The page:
Those who are avid fantasy readers will surely have read or at least heard of Terry Goodkind's Sword of Truth series. It is one of the best fantasy series ever written and in my mind rivals the Lord of the Rings (if nothing else it outdoes it in scope with to date 11 books and a twelfth forthcoming). One of the more remarkable things about the books in this series is that every book contains what is called a Wizard's Rule which are basically general principles that the Wizards in Goodkind’s universe adopt and which the plot of each book pivots around. And it is the first Wizard’s Rule (incidentally, this is also the name of the first book in the series, Wizard's First Rule) that pertains to our topic. Succinctly, Wizard’s First Rule states the following:

With minimal persuasion people will generally believe things to be true for one of two reasons: either because they are scared that it may be true or because they strongly wish it to be true.

What this principle signifies is the problem of trying to achieve a fair level of objectivity when one is emotionally invested in a certain topic. Obviously, a state of complete objectivity can never be attained (since it would mean a complete disinterest in the topic under scrutiny) but this principle indicates that any level of objectivity will be difficult to obtain when one is so emotionally involved in an issue. So what does this principle have to do with the synoptic problem and the 2ST solution?

I believe that most Q scholars fall prey to the second part of Wizard’s First Rule, i.e, it is difficult for scholars to relinquish Q because deep down they want and even need it to be true. Why is this so? In short, Q has something for everyone. Its acceptance spans the liberal/conservative spectrum and so finds adherents in virtually every scholarly ideological framework. Goodacre expresses this better than I can so I will quote him at length:

"If we were to dispense with Q, it would not be without tears. For Q has been all over the world, loved by everyone, feminists and liberation theologians, the sober and the sensational, the scholar and the layperson, a document with universal appeal. Indeed one of the keys to its success has been its ability to woo both conservatives and radicals alike. While conservatives, for example, are drawn by its early witness to sayings of Jesus, others have seen its lack of a Passion Narrative as witnessing to an alternative stream of early Christianity, one not based on the proclamation of a crucified Christ. For those at one end of the theological spectrum, Q can give us a document of Jesus material from before 70, written within a generation of the death of Jesus. For those at the other end of the spectrum, Q aligns itself with the Gospel of Thomas to form a “trajectory” in early Christianity that contrasted radically with emerging orthodoxy, and which only “canonical bias” can now obscure from out view." (The Case Against Q, 16-17)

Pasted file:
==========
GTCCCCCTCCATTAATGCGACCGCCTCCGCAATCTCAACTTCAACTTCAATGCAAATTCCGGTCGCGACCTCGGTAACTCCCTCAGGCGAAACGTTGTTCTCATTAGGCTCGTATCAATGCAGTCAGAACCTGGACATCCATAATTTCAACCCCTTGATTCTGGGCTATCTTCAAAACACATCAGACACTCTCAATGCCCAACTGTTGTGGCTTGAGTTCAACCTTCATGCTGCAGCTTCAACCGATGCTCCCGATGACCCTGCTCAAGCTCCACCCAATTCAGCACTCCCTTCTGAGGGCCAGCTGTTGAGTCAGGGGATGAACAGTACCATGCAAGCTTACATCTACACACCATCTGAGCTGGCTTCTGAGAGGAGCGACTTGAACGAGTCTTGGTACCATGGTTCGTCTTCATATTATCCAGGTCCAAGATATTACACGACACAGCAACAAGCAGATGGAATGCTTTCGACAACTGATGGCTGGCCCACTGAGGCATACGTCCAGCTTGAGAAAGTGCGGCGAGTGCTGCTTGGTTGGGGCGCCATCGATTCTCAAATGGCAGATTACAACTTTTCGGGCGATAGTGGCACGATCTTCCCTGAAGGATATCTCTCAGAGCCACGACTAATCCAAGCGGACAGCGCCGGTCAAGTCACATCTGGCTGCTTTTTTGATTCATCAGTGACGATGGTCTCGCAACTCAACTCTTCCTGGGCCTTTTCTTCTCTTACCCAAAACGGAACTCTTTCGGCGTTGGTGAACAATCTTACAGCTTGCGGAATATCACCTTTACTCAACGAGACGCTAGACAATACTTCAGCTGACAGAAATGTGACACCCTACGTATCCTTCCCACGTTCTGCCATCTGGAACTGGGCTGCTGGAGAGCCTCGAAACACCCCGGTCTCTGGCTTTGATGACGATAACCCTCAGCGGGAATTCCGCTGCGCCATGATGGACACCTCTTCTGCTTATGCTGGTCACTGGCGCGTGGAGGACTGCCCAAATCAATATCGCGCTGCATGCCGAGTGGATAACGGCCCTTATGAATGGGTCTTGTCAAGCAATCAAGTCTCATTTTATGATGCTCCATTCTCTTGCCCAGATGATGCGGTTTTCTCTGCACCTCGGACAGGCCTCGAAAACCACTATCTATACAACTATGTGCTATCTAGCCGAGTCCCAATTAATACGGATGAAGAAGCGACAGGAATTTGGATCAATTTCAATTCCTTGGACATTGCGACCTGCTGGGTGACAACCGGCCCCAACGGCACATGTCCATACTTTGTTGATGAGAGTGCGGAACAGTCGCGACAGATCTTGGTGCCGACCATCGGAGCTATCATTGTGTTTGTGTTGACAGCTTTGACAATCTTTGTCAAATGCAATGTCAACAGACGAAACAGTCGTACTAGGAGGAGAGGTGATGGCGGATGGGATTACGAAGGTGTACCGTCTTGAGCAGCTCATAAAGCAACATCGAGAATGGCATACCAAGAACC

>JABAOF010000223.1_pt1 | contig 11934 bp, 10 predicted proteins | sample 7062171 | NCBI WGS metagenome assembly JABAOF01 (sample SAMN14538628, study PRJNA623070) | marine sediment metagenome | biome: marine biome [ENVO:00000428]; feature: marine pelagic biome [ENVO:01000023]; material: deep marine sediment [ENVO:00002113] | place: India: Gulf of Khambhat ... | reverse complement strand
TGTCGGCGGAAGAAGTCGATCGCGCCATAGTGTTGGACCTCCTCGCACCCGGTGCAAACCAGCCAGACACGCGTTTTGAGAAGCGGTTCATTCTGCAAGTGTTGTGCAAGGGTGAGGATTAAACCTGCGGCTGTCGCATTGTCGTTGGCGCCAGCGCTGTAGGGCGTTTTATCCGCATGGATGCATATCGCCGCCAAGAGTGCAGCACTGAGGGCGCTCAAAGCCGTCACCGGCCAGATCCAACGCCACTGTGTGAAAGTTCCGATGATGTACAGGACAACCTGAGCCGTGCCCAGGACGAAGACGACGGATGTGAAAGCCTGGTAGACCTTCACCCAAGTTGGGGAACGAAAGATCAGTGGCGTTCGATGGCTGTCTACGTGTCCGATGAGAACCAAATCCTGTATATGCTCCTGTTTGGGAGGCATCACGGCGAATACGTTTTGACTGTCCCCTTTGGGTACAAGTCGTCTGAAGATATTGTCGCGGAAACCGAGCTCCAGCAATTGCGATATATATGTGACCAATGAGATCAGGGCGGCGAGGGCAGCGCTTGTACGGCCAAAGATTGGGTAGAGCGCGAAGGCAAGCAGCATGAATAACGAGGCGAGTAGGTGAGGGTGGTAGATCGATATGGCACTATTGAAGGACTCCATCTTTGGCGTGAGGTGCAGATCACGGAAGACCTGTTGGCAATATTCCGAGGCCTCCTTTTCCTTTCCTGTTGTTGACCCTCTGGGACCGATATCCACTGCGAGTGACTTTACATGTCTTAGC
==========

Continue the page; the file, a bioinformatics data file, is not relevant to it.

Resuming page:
Because Q offers so much to so many it is easy to see why Q scholars strongly want the existence of Q (of whatever form) to be true. Because of this and ultimately because of Wizard’s First Rule I simply do not see the 2ST theory ever losing ground to the Farrer-Goulder hypothesis or to any theory which does not invoke Q as a solution to the synoptic problem. Q is simply too valuable and too desired by the academy. Goodacre is right: to dispense with Q would not be without tears and because of this I believe scholars will continue to be persuaded that Q is the best solution to the synoptic problem even if overwhelming evidence were to be presented otherwise.

Note: My more perceptive readers have surely realized that Wizard’s First Rule could be turned around on me since it could be argued that I dispensed with Q precisely because of my frustrations with its abuse which led me to want it not to exist. It can certainly cut both ways.

Wednesday, June 13, 2007 

My Synoptic Pilgrimage Part 1

Recently, Brandon Wason at Novum Testamentum created a poll in which he asked readers to vote on what they thought was the most persuasive “solution” to the synoptic problem (here). Not surprisingly, the Two-Source theory came out on top but with the Farrer-Goulder hypothesis, of which I am an adherent, taking second place. The results of Brandon’s poll elicited some interesting responses, most notably in the exchanges between Mark Goodacre and April Deconick (here, here, and here). For my own part, I tended to agree with Goodacre against Deconick but that is not what I want to discuss. Instead, I would like to offer a brief account of my pilgrimage from the Two-Source theory to an acceptance of the Farrer-Goulder hypothesis.